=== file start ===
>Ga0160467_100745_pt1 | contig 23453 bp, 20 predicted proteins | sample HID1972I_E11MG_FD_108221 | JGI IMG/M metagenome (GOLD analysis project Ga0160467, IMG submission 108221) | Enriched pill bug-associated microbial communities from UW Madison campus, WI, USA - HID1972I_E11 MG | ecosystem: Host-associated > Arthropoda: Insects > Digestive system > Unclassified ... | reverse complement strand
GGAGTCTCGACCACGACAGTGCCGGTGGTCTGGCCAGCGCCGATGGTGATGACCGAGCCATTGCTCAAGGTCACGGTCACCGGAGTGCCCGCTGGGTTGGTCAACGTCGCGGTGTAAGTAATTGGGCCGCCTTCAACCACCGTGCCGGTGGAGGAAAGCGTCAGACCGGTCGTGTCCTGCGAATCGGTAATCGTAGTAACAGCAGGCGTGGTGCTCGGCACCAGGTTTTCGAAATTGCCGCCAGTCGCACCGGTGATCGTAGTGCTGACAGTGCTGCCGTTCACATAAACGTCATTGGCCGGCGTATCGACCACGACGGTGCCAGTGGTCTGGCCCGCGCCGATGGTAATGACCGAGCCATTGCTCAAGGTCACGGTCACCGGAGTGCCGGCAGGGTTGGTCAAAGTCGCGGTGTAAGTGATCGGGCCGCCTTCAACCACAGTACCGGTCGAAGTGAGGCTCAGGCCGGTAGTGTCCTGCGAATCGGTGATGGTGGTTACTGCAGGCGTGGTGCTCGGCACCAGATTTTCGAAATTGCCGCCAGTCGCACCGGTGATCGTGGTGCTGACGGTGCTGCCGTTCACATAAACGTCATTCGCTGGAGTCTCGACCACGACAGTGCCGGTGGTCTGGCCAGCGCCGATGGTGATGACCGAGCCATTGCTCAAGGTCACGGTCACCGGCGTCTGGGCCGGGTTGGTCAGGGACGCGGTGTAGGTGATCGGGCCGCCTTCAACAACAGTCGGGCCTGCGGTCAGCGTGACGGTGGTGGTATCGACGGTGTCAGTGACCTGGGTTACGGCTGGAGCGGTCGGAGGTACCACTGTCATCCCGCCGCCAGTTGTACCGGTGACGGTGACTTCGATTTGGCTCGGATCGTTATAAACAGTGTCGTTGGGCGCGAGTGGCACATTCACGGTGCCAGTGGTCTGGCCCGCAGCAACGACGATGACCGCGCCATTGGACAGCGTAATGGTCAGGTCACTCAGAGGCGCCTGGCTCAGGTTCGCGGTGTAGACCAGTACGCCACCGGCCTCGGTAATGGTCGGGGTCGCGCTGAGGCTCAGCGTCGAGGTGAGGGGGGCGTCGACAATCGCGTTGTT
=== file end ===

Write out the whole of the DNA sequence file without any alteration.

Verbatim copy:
>Ga0160467_100745_pt1 | contig 23453 bp, 20 predicted proteins | sample HID1972I_E11MG_FD_108221 | JGI IMG/M metagenome (GOLD analysis project Ga0160467, IMG submission 108221) | Enriched pill bug-associated microbial communities from UW Madison campus, WI, USA - HID1972I_E11 MG | ecosystem: Host-associated > Arthropoda: Insects > Digestive system > Unclassified ... | reverse complement strand
GGAGTCTCGACCACGACAGTGCCGGTGGTCTGGCCAGCGCCGATGGTGATGACCGAGCCATTGCTCAAGGTCACGGTCACCGGAGTGCCCGCTGGGTTGGTCAACGTCGCGGTGTAAGTAATTGGGCCGCCTTCAACCACCGTGCCGGTGGAGGAAAGCGTCAGACCGGTCGTGTCCTGCGAATCGGTAATCGTAGTAACAGCAGGCGTGGTGCTCGGCACCAGGTTTTCGAAATTGCCGCCAGTCGCACCGGTGATCGTAGTGCTGACAGTGCTGCCGTTCACATAAACGTCATTGGCCGGCGTATCGACCACGACGGTGCCAGTGGTCTGGCCCGCGCCGATGGTAATGACCGAGCCATTGCTCAAGGTCACGGTCACCGGAGTGCCGGCAGGGTTGGTCAAAGTCGCGGTGTAAGTGATCGGGCCGCCTTCAACCACAGTACCGGTCGAAGTGAGGCTCAGGCCGGTAGTGTCCTGCGAATCGGTGATGGTGGTTACTGCAGGCGTGGTGCTCGGCACCAGATTTTCGAAATTGCCGCCAGTCGCACCGGTGATCGTGGTGCTGACGGTGCTGCCGTTCACATAAACGTCATTCGCTGGAGTCTCGACCACGACAGTGCCGGTGGTCTGGCCAGCGCCGATGGTGATGACCGAGCCATTGCTCAAGGTCACGGTCACCGGCGTCTGGGCCGGGTTGGTCAGGGACGCGGTGTAGGTGATCGGGCCGCCTTCAACAACAGTCGGGCCTGCGGTCAGCGTGACGGTGGTGGTATCGACGGTGTCAGTGACCTGGGTTACGGCTGGAGCGGTCGGAGGTACCACTGTCATCCCGCCGCCAGTTGTACCGGTGACGGTGACTTCGATTTGGCTCGGATCGTTATAAACAGTGTCGTTGGGCGCGAGTGGCACATTCACGGTGCCAGTGGTCTGGCCCGCAGCAACGACGATGACCGCGCCATTGGACAGCGTAATGGTCAGGTCACTCAGAGGCGCCTGGCTCAGGTTCGCGGTGTAGACCAGTACGCCACCGGCCTCGGTAATGGTCGGGGTCGCGCTGAGGCTCAGCGTCGAGGTGAGGGGGGCGTCGACAATCGCGTTGTT